Rear frame, shock- and motor mount

So, it’s been a while since I updated the project but it’s been a slow progress.

Started by building a mockup for the subframe to test fitment and how it’d look on the frame.

I’m pretty happy with how the mockup looks and fits on the frame, and it seems to be sturdy enough and kind of not too heavy (this isn’t going to be a super light-weight bike anyhow) so, on we go.

After having upgraded the CNC plasma with a better Z-axis it’s good to cut steel sheet with pretty good precision, so I cut the brackets needed for making all the subframe parts from 2mm steel sheet.

The result is pretty awesome for a low-cost DIY contraption..

After a little bit of polishing with the grinder the final result is more than good enough.

Unfortunately the 20×20 square tube mounted on the side of the frame interfere with the rear shock, the way I were planning on mounting it so I needed to come up with a new bracket.

I milled the rear mount/cover for the motor from 13mm aluminium and secured it to the frame.
Then I made a bracket from 20mm aluminium to support the motor mounts and double as the lower mount for the rear shock.
Bolting it all together with M8 bolts, adding a bolt in the lower “ear mount” on the motor too, everything sits solidly in place.

So I cut a couple of “ears” from 3mm steel sheet and welded the upper shock mount onto the frame. Now the stance of the bike is decided and it feels pretty OK.

The motor/shock mount is easily removed from the bike with just 9 M8 bolts. This is great for service and painting later on. If I may say so myself it looks frekkin’ awesome! 😀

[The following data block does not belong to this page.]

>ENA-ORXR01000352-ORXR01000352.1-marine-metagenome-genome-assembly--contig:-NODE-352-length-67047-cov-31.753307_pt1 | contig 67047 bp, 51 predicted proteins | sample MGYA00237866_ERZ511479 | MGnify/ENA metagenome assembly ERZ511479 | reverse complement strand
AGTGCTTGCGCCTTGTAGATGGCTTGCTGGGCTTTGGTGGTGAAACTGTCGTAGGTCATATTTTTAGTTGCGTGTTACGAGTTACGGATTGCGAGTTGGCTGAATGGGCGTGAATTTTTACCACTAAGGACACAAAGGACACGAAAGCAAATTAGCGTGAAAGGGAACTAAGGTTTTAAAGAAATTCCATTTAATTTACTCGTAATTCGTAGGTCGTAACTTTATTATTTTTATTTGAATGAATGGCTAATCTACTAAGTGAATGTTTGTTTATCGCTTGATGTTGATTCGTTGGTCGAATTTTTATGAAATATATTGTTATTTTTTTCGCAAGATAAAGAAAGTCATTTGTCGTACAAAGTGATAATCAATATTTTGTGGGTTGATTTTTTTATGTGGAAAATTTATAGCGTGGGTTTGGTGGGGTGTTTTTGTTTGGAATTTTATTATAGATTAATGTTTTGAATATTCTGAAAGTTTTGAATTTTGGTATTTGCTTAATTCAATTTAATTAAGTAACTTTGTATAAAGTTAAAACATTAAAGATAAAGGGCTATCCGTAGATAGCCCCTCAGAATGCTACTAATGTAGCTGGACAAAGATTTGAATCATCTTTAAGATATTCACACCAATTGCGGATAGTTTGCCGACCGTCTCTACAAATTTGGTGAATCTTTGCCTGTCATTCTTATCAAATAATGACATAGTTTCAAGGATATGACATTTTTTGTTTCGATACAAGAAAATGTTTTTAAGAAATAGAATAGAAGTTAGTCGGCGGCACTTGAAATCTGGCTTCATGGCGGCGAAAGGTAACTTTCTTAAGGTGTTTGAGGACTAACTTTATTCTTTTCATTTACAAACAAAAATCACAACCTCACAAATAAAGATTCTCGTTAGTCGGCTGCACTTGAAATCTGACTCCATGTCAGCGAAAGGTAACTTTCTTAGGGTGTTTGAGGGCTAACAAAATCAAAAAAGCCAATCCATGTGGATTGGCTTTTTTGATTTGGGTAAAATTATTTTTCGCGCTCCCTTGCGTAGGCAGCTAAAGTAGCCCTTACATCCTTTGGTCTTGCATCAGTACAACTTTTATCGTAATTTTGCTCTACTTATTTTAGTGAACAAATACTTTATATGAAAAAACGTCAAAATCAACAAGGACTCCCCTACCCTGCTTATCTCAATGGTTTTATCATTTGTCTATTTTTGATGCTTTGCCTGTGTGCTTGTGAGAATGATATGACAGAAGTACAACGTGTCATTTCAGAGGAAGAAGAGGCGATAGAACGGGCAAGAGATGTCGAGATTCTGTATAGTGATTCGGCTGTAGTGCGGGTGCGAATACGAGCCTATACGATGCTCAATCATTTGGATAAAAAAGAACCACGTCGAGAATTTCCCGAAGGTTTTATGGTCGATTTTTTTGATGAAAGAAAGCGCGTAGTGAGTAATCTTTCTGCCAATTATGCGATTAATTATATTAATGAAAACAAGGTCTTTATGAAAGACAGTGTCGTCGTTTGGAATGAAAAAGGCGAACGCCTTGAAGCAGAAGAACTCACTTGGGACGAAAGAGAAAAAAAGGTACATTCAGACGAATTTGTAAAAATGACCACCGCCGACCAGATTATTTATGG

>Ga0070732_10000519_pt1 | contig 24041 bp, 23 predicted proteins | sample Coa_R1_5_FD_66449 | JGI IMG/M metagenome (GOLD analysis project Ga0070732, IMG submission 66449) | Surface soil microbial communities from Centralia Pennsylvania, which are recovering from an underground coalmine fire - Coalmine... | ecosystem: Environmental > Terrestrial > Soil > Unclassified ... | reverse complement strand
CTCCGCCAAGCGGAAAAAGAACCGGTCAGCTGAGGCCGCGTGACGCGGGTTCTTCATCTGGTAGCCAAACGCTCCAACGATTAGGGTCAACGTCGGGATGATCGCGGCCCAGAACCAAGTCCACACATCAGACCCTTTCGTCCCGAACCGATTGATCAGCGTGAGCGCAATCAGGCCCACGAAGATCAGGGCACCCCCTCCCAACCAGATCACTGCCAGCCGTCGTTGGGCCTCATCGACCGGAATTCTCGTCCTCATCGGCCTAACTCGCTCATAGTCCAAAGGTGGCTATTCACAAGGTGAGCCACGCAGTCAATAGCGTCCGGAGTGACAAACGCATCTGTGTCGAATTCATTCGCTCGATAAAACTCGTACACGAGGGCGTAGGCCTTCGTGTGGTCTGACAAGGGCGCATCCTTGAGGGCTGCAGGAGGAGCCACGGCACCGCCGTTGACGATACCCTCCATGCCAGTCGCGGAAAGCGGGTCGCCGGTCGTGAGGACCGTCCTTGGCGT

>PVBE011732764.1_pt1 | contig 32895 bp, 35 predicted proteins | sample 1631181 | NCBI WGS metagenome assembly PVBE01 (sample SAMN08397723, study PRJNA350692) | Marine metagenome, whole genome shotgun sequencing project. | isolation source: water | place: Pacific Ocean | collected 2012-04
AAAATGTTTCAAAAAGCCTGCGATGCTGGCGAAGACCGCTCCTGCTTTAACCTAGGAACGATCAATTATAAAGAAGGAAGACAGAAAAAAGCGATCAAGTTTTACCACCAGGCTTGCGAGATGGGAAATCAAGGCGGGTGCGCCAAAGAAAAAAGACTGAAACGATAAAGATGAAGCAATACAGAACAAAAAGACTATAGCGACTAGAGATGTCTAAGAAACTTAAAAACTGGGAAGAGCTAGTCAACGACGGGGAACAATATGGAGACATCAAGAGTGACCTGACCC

Making the subframe

I decided to make the subframe from 20×20 square tubing as it’s strong enough, not too heavy, cheap and easy to get.

I started with printing paper templates from the CAD drawing and cut tubing to size..
I drilled the holes for the mounting screws where needed in the subframe and now had enough parts for 2 complete setups.
Brackets and frame tubing for the 3 subframe sides needed on top of the mockup I’ve got on the bike already.

When this was done I just had to quickly weld everything together, drill and tap the mounting holes on the frame and make the joining parts for the subfrtame. The subframe goes under the bottom of the frame to be able to fit the footpegs.

Now I can fiddle with the bike “bicycle style”, putting it upside down on the workbench. This makes it a lot easier to fiddle with the motor mount and chain tensioner and so on. 🙂
It looks OK and feels OK to sit on too.

Battery and seat

So, that’s about where we are for now. What’s left is a few fairings, the seat, battery and electrics.. (And the brakes of course)

I made a quick CAD of a seat to see what it’d be like. I’m printing the seat core from PETG plastic and the seat cover from TPU. Experimenting a bit with getting the cover cushioning enough so we’ll see where we end up.

While the 3D-printer is making seat parts I’m finishing up the battery.

Since this battery will have to push north of 200A I’m building it as a copper/nickel sandwich. The configuration is 20s10p, ie 72V nominal. The cells I’m using are Samsung 30T, 3Ah capable of a continuous 35A. The BMS will be a 300A ANT BMS with bluetooth capability. In the picture you can see my new kWeld setup with kCap ultra capacitors. It works flawlessly and gives much more consistant welds than my car-battery setup did. Super happy with this.
To fit the pack in the box on the frame I’m making it fold, so at the moment I’m welding the outer sides and soldering the BMS wires to it. It’s going to be a tight fit but if it gets too wide I’ll just make new brackets and covers for the frame box, so that’s going to be alright.

Well, that’s all for now. To be continued.

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